Review: ‘Wild Life,’ a visually stirring portrait of land preservation and self-preservation

Conservationist Kris Tompkins in the documentary "Wild Life."
(Jimmy Chin/National Geographic Films)

It may not achieve the white-knuckle visceral kicks found in their Oscar-winning 2018 documentary “Free Solo,” but co-directors Elizabeth Chai Vasarhelyi and Jimmy Chin deliver another rewardingly triumphant, visually stirring portrait of overcoming adversity with their latest effort, “Wild Life.”

Honoring the legacy of entrepreneur-turned-environmental philanthropist Douglas Tompkins and his equally tenacious wife, Kris, who would ensure the lofty goals she shared with her late husband would be attained despite considerable odds, the film is at once gently intimate and breathtakingly expansive in scope.

There are midlife crises and then there are the seismic shifts in direction taken by Tompkins, a successful American businessman who in 1964 channeled his love of the outdoors into the North Face lifestyle brand and two years later co-founded (with his first wife, Susie) the influential fashion company Esprit.


But by the late ‘80s, the former bon vivant became disenchanted with consumerism and relocated to Chile, where he had gone rock climbing as a youth. He’d also meet his future wife, Kristine McDivitt, who had been instrumental in helping Tompkins’ longtime friend Yvon Chouinard build Patagonia into a leader in the outdoor apparel industry.

The Tompkinses, who married in 1993, shared an ambitious vision of giving back to the planet through buying acres of wilderness piecemeal and creating protected national parks under their nonprofit land trust with the intention of donating them back to the Chilean government.

Despite their noble intentions, the bold conservation project was pitched at a time when environmentalists were essentially regarded as eco-terrorists, especially in an extractive economy-based (mining) country with no real history of land philanthropy.

As a result, the couple found themselves eyed with distrust by the government and local media, and were the subjects of increasingly bizarre xenophobic conspiracy theories, resulting in tapped phones and death threats.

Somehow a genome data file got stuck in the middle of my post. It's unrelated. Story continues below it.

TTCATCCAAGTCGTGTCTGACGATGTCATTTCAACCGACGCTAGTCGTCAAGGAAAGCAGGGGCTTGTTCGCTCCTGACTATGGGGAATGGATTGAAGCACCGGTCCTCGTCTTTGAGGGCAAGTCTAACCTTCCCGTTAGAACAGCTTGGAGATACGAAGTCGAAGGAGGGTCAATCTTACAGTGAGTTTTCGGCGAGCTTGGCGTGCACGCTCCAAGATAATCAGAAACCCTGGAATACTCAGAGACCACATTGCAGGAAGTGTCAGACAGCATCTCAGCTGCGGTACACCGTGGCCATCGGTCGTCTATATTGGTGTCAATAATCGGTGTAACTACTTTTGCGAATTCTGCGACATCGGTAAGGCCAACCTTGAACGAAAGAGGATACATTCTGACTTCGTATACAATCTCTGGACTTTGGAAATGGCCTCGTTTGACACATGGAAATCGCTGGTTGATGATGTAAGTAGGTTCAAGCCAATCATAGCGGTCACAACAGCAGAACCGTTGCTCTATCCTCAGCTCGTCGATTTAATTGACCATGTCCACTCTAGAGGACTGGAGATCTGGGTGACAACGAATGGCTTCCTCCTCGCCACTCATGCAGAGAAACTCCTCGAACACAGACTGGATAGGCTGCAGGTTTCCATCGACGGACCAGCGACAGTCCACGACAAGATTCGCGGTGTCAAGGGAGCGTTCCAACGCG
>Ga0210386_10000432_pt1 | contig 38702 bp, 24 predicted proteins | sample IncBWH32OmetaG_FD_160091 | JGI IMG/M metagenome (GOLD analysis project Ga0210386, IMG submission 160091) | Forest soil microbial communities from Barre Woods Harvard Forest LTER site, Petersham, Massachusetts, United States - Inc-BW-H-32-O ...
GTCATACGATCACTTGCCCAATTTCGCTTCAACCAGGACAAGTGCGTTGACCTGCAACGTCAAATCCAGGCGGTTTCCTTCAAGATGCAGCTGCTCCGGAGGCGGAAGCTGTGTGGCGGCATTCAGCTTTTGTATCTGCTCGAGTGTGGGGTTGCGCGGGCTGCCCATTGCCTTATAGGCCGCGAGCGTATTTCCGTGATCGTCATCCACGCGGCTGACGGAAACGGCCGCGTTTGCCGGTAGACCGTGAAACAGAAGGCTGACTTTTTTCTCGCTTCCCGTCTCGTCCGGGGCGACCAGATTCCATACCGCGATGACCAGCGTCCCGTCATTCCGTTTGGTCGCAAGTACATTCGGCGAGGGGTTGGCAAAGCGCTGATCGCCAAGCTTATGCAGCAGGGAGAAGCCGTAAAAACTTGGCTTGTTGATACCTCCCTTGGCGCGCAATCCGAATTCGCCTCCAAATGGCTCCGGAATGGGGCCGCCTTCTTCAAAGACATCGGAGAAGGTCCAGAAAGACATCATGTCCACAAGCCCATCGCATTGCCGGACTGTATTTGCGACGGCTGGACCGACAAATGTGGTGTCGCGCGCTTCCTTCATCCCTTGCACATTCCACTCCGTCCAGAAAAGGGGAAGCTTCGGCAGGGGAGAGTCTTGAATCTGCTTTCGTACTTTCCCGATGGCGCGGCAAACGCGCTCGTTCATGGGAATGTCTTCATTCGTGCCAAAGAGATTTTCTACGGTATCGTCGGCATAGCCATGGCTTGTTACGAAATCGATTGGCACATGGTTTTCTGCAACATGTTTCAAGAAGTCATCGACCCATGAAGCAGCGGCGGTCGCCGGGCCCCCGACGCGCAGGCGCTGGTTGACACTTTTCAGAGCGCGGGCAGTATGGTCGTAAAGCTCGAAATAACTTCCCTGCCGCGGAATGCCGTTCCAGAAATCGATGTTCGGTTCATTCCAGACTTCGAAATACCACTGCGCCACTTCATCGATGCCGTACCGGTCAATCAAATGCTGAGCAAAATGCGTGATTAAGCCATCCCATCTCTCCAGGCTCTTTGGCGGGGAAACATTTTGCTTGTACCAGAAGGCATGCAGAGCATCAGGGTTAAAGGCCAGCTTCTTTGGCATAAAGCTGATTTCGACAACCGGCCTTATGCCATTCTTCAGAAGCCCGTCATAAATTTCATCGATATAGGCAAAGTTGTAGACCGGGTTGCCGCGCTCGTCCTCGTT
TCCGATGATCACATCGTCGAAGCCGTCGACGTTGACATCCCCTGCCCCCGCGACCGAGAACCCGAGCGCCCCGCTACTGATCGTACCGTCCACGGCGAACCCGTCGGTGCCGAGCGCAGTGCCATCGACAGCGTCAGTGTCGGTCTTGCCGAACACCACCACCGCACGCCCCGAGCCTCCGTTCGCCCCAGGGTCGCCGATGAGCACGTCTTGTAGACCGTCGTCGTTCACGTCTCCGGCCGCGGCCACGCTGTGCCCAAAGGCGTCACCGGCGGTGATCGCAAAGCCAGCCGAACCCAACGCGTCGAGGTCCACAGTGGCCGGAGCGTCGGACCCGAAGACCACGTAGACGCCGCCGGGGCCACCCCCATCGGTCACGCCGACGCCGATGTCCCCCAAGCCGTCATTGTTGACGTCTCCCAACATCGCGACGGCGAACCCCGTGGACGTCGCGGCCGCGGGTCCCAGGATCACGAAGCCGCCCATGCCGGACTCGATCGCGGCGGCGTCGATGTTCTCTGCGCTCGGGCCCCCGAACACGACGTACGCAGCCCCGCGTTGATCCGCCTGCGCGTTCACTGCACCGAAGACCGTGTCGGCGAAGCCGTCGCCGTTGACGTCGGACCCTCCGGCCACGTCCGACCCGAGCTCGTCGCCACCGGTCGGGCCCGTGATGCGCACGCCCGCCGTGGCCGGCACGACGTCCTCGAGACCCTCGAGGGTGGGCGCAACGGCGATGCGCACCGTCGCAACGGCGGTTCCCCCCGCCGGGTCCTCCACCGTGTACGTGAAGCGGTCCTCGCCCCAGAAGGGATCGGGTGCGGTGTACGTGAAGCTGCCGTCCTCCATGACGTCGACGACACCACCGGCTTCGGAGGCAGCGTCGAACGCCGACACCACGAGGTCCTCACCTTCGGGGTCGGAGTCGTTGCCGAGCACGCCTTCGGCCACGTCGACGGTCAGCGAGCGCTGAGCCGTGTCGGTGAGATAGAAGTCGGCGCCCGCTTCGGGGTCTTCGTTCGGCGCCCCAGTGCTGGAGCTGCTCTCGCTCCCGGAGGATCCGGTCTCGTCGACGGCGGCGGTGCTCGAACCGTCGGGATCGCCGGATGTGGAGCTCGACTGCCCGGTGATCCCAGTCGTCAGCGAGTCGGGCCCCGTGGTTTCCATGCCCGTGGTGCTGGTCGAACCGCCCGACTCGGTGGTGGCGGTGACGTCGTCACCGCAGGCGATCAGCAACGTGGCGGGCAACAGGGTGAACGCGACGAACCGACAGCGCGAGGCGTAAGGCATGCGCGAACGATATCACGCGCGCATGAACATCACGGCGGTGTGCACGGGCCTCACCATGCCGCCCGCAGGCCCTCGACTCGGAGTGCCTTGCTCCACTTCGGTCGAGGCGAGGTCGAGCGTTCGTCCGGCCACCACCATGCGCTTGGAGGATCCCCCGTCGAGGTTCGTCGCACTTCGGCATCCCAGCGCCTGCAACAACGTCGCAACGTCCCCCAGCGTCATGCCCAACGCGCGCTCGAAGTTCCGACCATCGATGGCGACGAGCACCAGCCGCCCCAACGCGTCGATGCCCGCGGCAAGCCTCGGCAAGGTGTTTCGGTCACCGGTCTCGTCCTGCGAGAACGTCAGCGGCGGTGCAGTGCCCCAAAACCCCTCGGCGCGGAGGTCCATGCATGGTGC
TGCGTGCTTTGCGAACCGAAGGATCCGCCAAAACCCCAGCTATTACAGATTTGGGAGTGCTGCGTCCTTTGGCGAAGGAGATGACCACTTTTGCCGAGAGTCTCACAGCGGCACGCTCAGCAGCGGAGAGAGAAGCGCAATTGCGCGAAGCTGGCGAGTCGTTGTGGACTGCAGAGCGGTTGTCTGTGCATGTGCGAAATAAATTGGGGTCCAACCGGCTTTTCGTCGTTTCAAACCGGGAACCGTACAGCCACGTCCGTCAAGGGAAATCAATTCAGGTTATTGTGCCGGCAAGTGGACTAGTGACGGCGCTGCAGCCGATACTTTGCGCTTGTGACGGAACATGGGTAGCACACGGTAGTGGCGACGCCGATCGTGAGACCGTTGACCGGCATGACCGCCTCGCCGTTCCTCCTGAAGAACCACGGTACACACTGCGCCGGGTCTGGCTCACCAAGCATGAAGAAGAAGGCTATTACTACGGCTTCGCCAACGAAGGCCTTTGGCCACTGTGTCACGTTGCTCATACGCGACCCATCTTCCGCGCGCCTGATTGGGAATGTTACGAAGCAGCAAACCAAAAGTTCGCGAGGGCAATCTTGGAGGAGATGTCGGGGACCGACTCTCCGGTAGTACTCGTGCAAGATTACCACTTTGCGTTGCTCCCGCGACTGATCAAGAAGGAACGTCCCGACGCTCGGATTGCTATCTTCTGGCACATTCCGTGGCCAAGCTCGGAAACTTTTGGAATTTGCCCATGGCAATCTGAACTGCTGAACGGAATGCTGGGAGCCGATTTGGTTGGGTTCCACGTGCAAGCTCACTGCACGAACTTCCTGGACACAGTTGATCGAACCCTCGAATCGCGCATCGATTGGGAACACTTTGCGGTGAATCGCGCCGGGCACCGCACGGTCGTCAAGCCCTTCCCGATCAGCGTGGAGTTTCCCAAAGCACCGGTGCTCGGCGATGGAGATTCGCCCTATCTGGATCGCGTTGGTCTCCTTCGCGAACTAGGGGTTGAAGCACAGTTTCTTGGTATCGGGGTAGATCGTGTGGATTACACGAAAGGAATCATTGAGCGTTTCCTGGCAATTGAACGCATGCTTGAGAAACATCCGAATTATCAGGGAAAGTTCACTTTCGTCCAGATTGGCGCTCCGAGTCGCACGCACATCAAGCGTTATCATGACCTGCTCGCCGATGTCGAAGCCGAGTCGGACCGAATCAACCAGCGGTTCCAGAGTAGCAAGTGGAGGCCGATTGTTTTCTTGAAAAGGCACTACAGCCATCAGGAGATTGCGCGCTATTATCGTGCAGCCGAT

Undeterred, the Tompkinses would keep pushing their unorthodox mission, which also involved rewilding lands with species that had been on the brink of extinction, until Doug’s death from hypothermia in a 2015 kayaking accident, leaving grief-stricken Kris experiencing not just loss, but “an amputation.”

“You can live off this story … tell everybody about this life you had,” she says of her options at the time. “Or you can go to work and don’t stop.”


Her ultimate choice is movingly laid out by directors Vasarhelyi and Chin, himself an avid climber and skier who had first met the Tompkinses in 2010 and is invited to join Kris and mutual friend Rick Ridgeway on a climbing trip up Cerro Kristina, the southern Andes mountain that Doug had named in his wife’s honor.

With 400 hours of footage shot over the course of six years, along with another several hundred hours’ worth of archival footage at their disposal, the filmmakers have assembled a deftly edited, gorgeously shot testament to devotion in all its inherent meanings.

Neither simply motivational ecological documentary nor moving love story, “Wild Life” is committed in equal measure to the formidable challenges of land preservation and self-preservation.

'Wild Life'

Rated: PG-13, for brief strong language

Running time: 1 hour, 33 minutes

Playing: Starts April 21 at Laemmle Monica Film Center, Santa Monica; Landmark Pasadena Playhouse; and AMC Burbank